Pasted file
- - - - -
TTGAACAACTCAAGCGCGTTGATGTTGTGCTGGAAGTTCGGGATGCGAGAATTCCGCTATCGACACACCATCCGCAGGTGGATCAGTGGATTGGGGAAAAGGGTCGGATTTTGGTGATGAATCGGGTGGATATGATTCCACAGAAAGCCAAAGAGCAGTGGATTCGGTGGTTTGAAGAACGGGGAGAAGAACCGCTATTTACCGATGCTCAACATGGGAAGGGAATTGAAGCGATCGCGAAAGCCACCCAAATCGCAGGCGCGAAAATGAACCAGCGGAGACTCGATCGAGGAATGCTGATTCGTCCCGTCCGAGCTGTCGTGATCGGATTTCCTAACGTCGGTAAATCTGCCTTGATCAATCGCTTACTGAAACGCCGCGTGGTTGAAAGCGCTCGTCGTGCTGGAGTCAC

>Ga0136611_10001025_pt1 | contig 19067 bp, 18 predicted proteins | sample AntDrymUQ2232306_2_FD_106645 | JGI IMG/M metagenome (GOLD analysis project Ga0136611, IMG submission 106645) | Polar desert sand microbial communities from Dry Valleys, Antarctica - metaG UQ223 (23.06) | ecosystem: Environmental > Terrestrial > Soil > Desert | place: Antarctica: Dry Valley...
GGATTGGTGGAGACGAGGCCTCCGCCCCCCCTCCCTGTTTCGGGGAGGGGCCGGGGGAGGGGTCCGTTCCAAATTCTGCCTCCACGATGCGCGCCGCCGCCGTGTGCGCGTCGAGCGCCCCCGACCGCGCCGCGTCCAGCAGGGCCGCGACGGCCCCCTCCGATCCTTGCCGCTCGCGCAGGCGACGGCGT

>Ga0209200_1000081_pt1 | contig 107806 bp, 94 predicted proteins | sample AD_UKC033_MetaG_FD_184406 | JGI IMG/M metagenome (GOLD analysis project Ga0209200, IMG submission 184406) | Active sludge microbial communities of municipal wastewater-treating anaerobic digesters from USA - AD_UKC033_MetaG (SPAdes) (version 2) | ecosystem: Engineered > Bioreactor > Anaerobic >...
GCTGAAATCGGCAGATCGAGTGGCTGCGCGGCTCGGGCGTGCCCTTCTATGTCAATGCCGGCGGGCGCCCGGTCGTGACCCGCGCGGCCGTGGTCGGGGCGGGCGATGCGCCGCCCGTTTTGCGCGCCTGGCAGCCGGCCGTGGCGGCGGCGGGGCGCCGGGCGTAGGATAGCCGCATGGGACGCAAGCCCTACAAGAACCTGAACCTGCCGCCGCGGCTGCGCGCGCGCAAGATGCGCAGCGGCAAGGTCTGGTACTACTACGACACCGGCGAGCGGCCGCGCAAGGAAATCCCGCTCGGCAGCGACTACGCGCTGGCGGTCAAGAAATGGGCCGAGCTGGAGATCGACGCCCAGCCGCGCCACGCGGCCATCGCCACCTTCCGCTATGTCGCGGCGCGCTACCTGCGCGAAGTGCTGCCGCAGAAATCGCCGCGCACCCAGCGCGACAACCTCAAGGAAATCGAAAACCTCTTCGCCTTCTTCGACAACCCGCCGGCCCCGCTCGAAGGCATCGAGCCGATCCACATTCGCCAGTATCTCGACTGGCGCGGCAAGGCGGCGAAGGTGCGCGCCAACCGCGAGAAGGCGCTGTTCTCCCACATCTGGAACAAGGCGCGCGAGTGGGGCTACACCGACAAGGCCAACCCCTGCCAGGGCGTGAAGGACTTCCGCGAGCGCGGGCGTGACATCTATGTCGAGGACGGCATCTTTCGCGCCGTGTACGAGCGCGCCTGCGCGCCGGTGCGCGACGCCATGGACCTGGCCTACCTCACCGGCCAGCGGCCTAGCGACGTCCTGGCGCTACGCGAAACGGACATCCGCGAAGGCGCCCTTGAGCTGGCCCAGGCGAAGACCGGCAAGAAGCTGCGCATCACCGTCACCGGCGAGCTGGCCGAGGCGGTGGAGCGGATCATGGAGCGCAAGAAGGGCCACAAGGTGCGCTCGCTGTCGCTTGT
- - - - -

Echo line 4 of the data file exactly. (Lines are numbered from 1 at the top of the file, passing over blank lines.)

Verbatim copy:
>Ga0209200_1000081_pt1 | contig 107806 bp, 94 predicted proteins | sample AD_UKC033_MetaG_FD_184406 | JGI IMG/M metagenome (GOLD analysis project Ga0209200, IMG submission 184406) | Active sludge microbial communities of municipal wastewater-treating anaerobic digesters from USA - AD_UKC033_MetaG (SPAdes) (version 2) | ecosystem: Engineered > Bioreactor > Anaerobic >...